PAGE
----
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Monday, July 13, 2009

Family Games - Summer (Part 2)

For Communication

Memorable Moment
Start off the game by telling your child three things that happened throughout your day. Then, have your child try to guess which one was most exciting for you, and why. After he or she has guessed, tell your child which event was more exciting for you than the other two and why. Next, it's your child's turn to think up three events, and your turn to guess. Your child will enjoy sharing, and you will learn at least three things he or she did that day.

Smarter Than . . . Who?
This is a game you can save for the beginning of the school year! Ask your children to quiz you on the things they learned at school that day. For example, if your student is studying world history, they may ask you, "When was the Magna Carta signed?" You answer, and they will tell you if you are correct. Then let them ask another question. By the end of the game, your children will feel proud of all that they've learned (and extra proud when they stump you!), and you will have a little glimpse into what they are learning at school.

Road Trip Games

The Car Next Door
Come up with stories about the people in the other cars on the road. Pick a car and glance at its passengers. Then have everyone take a turn telling something about the life of the people in the "car next door."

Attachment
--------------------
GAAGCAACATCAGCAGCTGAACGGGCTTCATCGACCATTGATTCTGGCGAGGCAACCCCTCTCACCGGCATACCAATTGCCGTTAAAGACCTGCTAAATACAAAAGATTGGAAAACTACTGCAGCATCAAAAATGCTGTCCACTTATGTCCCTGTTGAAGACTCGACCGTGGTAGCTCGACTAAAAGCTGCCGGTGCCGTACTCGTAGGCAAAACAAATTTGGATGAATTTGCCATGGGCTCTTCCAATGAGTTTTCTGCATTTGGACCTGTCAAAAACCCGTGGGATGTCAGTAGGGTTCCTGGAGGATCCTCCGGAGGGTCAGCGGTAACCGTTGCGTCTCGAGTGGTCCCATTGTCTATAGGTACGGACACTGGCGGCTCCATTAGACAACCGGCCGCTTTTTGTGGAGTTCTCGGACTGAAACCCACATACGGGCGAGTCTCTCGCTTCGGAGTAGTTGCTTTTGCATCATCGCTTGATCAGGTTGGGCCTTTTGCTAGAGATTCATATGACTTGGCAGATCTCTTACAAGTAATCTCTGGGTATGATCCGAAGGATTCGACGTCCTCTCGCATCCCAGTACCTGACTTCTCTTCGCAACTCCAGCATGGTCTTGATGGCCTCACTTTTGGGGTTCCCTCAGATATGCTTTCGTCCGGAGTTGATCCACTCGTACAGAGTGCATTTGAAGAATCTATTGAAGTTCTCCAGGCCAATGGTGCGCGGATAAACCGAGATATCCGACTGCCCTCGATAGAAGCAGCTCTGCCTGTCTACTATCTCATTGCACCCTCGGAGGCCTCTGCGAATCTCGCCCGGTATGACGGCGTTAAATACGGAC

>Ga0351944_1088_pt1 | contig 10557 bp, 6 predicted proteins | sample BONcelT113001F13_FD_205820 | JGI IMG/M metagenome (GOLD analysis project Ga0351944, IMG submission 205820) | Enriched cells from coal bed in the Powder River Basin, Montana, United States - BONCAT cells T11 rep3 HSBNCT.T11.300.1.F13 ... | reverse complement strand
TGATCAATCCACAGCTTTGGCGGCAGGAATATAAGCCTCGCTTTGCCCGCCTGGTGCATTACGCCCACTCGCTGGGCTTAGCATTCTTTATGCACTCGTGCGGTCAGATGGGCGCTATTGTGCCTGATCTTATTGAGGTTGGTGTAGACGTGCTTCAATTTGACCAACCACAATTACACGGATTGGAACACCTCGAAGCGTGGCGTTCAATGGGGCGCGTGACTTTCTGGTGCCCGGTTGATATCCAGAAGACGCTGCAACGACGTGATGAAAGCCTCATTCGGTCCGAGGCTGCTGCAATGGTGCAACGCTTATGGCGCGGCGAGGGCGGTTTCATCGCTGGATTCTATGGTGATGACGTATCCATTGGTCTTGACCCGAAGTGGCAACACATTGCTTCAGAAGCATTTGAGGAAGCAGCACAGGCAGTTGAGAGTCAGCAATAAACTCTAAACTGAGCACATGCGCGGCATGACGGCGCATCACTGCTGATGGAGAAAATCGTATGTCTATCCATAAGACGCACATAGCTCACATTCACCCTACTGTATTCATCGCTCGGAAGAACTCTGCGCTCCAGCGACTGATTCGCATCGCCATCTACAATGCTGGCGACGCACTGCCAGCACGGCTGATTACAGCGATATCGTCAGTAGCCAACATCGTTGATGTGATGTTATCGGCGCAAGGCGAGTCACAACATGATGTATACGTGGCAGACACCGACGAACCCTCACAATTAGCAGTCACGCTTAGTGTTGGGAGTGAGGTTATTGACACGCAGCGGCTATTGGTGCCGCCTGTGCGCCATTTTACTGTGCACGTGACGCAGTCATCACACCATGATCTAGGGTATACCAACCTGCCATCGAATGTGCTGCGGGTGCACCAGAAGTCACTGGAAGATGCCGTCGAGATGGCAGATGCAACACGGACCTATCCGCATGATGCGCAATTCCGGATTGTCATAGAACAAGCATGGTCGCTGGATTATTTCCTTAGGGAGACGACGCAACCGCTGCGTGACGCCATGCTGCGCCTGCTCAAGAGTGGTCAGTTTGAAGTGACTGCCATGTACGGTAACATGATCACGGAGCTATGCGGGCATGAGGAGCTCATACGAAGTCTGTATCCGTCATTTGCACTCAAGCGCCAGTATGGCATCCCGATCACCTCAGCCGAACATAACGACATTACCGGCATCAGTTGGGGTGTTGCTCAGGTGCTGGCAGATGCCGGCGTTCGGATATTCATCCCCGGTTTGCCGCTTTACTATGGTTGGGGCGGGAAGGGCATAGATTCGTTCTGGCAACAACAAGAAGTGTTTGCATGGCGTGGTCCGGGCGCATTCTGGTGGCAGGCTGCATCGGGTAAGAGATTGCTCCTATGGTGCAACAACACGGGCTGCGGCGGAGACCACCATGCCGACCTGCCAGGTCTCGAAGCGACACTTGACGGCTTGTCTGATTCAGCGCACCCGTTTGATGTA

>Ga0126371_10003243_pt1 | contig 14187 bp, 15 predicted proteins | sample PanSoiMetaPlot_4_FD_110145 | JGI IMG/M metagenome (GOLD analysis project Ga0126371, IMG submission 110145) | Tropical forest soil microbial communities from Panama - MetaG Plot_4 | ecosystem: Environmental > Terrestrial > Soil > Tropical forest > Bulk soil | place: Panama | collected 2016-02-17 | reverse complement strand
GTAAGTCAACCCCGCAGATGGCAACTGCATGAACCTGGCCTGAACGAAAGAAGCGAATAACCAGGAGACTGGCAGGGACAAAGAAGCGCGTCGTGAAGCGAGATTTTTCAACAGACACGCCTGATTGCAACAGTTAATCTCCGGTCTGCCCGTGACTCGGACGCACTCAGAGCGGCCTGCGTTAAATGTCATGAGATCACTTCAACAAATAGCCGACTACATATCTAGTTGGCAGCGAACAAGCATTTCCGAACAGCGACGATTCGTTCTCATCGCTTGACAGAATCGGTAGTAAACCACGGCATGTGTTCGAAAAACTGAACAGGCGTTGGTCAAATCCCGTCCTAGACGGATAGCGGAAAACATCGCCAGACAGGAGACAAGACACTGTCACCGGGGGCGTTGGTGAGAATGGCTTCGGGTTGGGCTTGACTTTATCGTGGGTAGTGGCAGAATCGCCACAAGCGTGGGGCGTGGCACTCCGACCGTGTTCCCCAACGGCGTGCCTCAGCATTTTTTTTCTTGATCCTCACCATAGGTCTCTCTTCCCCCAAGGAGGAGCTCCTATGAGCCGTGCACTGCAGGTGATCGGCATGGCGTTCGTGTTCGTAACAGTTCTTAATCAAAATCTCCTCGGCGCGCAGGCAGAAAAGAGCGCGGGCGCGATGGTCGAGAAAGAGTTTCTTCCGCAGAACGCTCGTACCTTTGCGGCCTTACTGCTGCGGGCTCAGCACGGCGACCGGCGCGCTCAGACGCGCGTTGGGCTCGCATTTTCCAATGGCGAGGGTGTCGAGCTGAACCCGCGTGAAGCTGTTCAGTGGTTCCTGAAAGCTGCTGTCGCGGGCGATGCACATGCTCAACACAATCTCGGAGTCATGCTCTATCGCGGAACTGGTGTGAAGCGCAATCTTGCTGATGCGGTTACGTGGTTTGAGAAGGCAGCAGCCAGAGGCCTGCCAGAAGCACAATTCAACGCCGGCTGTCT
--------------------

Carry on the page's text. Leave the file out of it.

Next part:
Animal Battle
Everyone gets to create an animal by combining two real or imaginary creatures. For example - a snonkey (snake-monkey), an elephino (elephant-rhinoceros), or a unifly (unicorn-butterfly). Then, everyone in the car takes turns defending why their animal would win in a battle against the other imagined animals. Include rules against graphic descriptions to keep it light and fun.

Who Am I?
One person thinks of a person, place, or thing that everyone in the car can recognize. The person thinking of the subject will give one clue at a time. For example:

  • I am bigger than a horse
  • I live in water
  • I was in a movie
(Answer: Willy from the movie Free Willy)

After each clue, anyone can guess. The first person to guess the person, place, or thing is then "it" and gets to think up the next subject.

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